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Why IPTV Requires Unique Service Offerings

In the past five years, IPTV has grown from a handful of deployments by a few pioneering telcos and ISPs to an established part of the pay-TV landscape with services spanning the globe from Australia to the Ukraine.

But now, according to ABI Research, this adolescent industry must find ways to create a distinct identity so it can continue to grow and prosper, with IPTV operators creating unique service offerings that are differentiated from the traditional video services of their key competitors.

Some services have recently crossed the symbolically important 1-million-subscriber threshold. But, says senior analyst Cesar Bachelet, "IPTV operators must now leverage the characteristics of the new platform to produce a differentiated offering, redefining the experience of television."

How are they to do this? Bachelet offers several suggestions.

Operators should focus on integration of Web content (text or video) with traditional broadcast content. New technologies offer the ability to pull real-time feeds from the Web and combine them with broadcast video content.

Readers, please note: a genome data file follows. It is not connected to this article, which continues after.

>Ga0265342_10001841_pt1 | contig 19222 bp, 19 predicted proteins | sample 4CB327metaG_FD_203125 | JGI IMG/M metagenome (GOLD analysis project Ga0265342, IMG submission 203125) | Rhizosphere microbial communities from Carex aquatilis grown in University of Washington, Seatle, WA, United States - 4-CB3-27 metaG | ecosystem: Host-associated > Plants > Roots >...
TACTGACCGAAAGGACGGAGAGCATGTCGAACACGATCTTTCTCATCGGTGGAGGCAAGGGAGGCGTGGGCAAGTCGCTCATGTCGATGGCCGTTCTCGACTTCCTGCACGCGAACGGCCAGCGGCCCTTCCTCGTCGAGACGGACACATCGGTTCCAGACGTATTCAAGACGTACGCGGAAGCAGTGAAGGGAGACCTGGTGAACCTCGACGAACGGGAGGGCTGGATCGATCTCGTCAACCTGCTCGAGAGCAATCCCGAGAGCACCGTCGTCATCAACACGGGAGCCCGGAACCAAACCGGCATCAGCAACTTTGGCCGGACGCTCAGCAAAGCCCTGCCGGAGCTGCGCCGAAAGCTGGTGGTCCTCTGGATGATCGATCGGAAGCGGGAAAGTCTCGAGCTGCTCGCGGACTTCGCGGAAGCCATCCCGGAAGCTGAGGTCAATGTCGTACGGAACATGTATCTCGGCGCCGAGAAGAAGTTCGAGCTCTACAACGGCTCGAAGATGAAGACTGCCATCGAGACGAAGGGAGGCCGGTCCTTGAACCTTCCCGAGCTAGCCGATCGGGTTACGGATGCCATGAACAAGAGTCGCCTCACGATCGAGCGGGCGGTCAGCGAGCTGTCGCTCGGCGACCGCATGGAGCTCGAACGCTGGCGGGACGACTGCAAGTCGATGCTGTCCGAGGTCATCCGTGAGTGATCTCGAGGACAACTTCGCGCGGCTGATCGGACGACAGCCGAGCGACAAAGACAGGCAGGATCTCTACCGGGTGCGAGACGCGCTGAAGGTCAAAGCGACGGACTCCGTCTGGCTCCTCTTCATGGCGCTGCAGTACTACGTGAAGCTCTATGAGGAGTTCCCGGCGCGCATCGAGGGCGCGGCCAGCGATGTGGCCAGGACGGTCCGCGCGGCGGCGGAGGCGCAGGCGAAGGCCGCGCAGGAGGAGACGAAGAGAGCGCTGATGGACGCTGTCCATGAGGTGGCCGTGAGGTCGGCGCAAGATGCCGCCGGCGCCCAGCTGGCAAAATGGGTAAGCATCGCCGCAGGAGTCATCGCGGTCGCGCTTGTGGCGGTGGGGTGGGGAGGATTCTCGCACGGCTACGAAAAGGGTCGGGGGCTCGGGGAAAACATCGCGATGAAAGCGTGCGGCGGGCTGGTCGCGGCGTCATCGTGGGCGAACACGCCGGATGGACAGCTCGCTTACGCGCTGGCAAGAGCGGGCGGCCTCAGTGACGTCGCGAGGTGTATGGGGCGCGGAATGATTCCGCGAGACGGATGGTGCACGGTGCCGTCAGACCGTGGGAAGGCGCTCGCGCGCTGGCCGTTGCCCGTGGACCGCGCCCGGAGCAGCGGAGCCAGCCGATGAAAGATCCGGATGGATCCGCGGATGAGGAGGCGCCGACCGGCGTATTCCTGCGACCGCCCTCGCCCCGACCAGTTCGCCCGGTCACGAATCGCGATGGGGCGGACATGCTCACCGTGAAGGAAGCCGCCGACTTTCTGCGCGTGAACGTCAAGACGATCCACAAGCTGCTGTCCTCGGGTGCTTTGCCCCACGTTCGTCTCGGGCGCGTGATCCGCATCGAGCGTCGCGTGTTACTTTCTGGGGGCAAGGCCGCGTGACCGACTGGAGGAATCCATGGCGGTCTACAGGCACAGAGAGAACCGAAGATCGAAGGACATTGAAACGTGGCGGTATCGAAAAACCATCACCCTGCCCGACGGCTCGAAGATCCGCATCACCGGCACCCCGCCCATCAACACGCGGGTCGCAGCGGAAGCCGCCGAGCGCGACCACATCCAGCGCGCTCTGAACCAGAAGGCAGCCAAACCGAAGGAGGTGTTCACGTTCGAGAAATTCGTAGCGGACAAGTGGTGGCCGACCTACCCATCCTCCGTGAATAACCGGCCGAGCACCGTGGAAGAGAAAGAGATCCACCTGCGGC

Offering subscribers the ability to access the EPG (electronic program guide) and DVR functionality through any Internet-connected device -- as an example, a PC, mobile handset, or portable device.

Targeted advertising is another opportunity. IPTV's interactivity and personalization should enable much more effective ad strategies than conventional broadcast.

"From a technology perspective," Bachelet concludes, "all the tools are there, enabling IPTV operators to move to the next level and bring greater choice, convenience, and control to consumers. However, operators must tread carefully in order not to overwhelm subscribers with too many new features at once, and business models still need to be defined for some of the new value-added services in order to monetize them without alienating subscribers."

That said, I believe that the window of opportunity is closing fast. While the telcos have been busy replicating a pay-TV experience from the bygone era of broadcast media, online digital media narrowcasters have fragmented the addressable marketplace.

I also believe that the online video entertainment business should be appoached with an open creative mind. Meaning, prior experience in the traditional broadcast television industry is likely more of a negative than a positive. Moreover, monetization concerns aside, there needs to be a focus on designing meaningful and innovative service offerings.

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